In June 2014, the G29 or “Article 29 Data Protection Working Party” presented an opinion to the European Commission, holding that Québec’s privacy legislation was not “adequate”, as measured against European standards, for the purposes of cross-border transmission of personal information between Québec and Europe. Although PIPEDA has “adequate” status for the transmission of data governed by GDPR, the same does not apply to Québec. Proposed revisions provided in this Bill may help Québec obtain “adequate” status, allowing for the unfettered transmission of data between Québec and Europe, even if some key points are still missing, namely regarding the exception to consent for the collection, use or communication of personal information required for managing an employment relationship. Likewise, this Bill takes a one-size-fits-all approach, although a more progressive approach to compliance obligations based on the size of the organization would arguably be more practical.

In addition, as modernized by the Bill, enforcement of the Act would likely be difficult at the outset, including a potential deluge of data breach notifications, as has occurred elsewhere in Canada and Europe. Accordingly, organizations operating in Québec may expect the Québec privacy watchdog to increase in size and budget.

We will monitor this Bill closely and keep you posted on any new developments. In the meantime, to remain ahead of the game regarding any coming compliance obligations, organizations operating in Québec should consider the following:

  • Review their privacy policy and practices regarding consent;
  • Review their upstream and downstream contractual obligations regarding the protection of personal information;
  • Conduct a data audit/mapping to determine cases where appropriate consent could be missing;
  • Implement a consent management system;
  • Implement or revise retention and incident response policies and procedures; and
  • Evaluate existing physical, organizational and technological privacy safeguards.

It would be a pleasure to assist you with any questions regarding the privacy laws in Québec or in the rest of Canada, as well as with any issues you may have regarding your compliance initiatives.

by Candice Hévin and Rish Handa

[1] Section 95 of Bill 64, which adds a new division to the Act, entitled “Responsibilities Relating to Protection of Personal Information”, comprising new sections 3.1 to 3.8.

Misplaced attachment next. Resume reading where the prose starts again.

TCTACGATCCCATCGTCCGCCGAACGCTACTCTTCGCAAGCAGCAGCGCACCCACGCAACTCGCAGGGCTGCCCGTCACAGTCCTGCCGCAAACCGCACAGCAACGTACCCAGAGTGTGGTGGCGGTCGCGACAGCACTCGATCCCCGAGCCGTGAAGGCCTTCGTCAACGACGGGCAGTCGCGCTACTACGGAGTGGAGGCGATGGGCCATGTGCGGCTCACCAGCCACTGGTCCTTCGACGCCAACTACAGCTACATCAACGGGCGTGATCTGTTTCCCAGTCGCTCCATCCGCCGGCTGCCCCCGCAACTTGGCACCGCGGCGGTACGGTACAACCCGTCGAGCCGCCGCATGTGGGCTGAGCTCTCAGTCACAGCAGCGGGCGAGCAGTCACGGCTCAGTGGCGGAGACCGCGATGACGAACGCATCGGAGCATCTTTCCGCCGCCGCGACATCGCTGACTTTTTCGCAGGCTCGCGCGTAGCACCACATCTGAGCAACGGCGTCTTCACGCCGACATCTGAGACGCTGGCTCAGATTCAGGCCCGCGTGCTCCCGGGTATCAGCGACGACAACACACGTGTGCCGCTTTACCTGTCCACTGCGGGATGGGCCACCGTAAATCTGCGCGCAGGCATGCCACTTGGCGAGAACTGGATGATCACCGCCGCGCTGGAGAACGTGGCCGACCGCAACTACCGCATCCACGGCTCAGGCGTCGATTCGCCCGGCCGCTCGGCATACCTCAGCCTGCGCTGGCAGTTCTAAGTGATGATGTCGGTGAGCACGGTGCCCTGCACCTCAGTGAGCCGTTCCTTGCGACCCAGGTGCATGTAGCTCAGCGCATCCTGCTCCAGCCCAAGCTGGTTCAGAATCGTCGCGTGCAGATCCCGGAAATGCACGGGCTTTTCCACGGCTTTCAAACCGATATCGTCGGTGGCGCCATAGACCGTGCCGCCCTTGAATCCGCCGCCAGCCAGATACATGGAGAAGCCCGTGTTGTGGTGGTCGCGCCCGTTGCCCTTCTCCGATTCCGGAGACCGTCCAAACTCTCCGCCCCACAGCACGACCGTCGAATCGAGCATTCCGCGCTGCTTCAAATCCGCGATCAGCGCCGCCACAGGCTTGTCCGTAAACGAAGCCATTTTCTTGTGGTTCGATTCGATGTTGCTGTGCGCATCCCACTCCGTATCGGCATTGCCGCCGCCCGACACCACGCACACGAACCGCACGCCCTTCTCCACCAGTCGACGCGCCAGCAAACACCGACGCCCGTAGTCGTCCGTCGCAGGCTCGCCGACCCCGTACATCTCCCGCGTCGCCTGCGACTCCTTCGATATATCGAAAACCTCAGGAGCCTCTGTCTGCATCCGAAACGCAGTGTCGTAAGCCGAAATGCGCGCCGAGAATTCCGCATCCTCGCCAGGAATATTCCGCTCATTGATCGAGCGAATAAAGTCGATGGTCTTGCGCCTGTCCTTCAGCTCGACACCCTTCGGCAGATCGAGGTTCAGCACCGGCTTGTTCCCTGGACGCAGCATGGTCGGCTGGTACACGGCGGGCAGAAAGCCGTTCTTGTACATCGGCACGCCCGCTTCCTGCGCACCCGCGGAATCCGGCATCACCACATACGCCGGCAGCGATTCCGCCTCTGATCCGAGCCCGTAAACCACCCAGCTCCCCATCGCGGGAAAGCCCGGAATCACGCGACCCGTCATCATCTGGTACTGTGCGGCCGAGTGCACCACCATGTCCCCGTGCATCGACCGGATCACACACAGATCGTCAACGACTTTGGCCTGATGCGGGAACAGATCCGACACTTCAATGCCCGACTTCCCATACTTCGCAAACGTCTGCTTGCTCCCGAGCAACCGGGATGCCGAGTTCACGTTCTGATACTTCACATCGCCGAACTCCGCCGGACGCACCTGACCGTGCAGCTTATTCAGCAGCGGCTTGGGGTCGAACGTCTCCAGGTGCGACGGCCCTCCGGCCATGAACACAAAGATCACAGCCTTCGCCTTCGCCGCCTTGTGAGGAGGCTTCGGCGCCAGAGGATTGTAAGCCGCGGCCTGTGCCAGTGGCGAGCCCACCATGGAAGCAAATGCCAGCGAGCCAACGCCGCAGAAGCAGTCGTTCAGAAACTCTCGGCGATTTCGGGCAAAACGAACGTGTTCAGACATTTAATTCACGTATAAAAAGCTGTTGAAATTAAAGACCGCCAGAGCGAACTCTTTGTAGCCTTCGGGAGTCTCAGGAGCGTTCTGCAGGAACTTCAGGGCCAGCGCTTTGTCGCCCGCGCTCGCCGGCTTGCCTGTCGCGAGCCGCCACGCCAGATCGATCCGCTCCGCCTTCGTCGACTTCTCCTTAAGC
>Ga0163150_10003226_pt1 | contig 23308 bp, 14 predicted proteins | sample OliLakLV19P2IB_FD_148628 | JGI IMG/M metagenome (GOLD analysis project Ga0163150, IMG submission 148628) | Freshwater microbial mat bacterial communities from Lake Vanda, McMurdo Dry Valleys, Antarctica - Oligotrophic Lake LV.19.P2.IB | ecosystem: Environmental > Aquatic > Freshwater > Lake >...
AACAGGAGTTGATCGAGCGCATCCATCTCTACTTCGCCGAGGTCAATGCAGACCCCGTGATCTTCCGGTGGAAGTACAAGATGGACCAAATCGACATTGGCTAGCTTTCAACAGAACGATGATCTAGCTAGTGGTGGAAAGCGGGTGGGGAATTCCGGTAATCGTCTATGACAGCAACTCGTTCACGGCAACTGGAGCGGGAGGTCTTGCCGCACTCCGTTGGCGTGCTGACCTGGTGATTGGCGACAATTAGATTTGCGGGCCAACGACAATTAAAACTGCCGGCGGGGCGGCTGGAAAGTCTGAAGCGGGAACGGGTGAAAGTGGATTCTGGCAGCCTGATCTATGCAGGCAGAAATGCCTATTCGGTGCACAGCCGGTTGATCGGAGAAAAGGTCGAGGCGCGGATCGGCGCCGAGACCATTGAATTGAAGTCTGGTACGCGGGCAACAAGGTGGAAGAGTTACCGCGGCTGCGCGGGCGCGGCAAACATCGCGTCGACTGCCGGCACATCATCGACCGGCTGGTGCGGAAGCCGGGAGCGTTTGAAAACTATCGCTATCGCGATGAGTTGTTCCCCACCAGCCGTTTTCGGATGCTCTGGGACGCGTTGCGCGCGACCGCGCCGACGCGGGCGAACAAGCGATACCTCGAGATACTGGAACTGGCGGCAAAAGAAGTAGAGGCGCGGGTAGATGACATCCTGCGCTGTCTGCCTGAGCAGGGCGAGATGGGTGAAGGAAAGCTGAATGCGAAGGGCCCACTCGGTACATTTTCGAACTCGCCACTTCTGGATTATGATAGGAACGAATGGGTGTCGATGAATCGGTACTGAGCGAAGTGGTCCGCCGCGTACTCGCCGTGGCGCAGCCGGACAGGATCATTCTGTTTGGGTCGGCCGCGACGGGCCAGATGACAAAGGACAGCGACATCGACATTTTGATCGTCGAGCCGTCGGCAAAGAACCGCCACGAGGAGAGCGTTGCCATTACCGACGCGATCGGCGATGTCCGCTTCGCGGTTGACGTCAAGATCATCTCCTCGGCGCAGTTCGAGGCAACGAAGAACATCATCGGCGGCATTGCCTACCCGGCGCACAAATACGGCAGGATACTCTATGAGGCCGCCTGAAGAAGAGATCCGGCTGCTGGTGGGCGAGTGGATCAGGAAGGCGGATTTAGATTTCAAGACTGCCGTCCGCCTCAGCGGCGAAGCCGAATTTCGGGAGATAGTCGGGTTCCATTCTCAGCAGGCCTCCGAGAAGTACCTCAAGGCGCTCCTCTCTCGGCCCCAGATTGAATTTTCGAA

[2] Section 99 of Bill 64, which adds the new sections 8.1 to 8.3 to the Act.
[3] Section 95 of Bill 64, which adds the new sections 3.3 and 3.4 to the Act.
[4] Supra note 1, section 3.1.
[5] Section 95 of Bill 64, adding the new section 3.5 to the Act.
[6] Section 100 of Bill 64, adding the new section 9.1 to the Act.
[7] Section 102 of Bill 64, amending section 14 of the Act.
[8] Section 102 of Bill 64 amending section 12 of the Act.
[9] Ibid.
[10] Section 104 of Bill 64, amending section 18 of the Act.
[11] Supra note 8.
[12] Section 102 of Bill 64, amending section 14 of the Act.
[13] Article 4(11) of GDPR.
[14] Sections 96 and 102 of Bill 64, adding the new section 4.1 to the Act and amending section 14.
[15] Section 101 of Bill 64, amending section 11 of the Act.
[16] Section 102 of Bill 64, adding the new section 12.1 to the Act.
[17] Section 103 of Bill 64, amending section 17 and adding section 17.1 to the Act. .
[18] Section 93 of Bill 64, amending section 1 of the Act.
[19] Section 107 of Bill 64, adding the new section 18.3 to the Act.
[20] Section 107 of Bill 64, adding a new section 18.4 to the Act.
[21] Section 110 of Bill 64, adding the new section 21 to the Act.
[22] Section 112 of Bill 64, amending section 27 of the Act.
[23] Section 113 of Bill 64, adding a new section 28.1 to the Act.
[24] Section 143 of Bill 64, amending section 81 of the Act.
[25] Section 144 of Bill 64, adding a new section 81.1 to the Act.
[26] Section 151 of Bill 64, adding new sections 91 to 92.2 to the Act.
[27] Section 150 of Bill 64, adding new sections 90.1 to 90.17 to the Act.
[28]  Section 152 of Bill 64, adding a new section 93.1 to the Act.

A Cautionary Note

The foregoing provides only an overview and does not constitute legal advice. Readers are cautioned against making any decisions based on this material alone. Rather, specific legal advice should be obtained.

© McMillan LLP 2020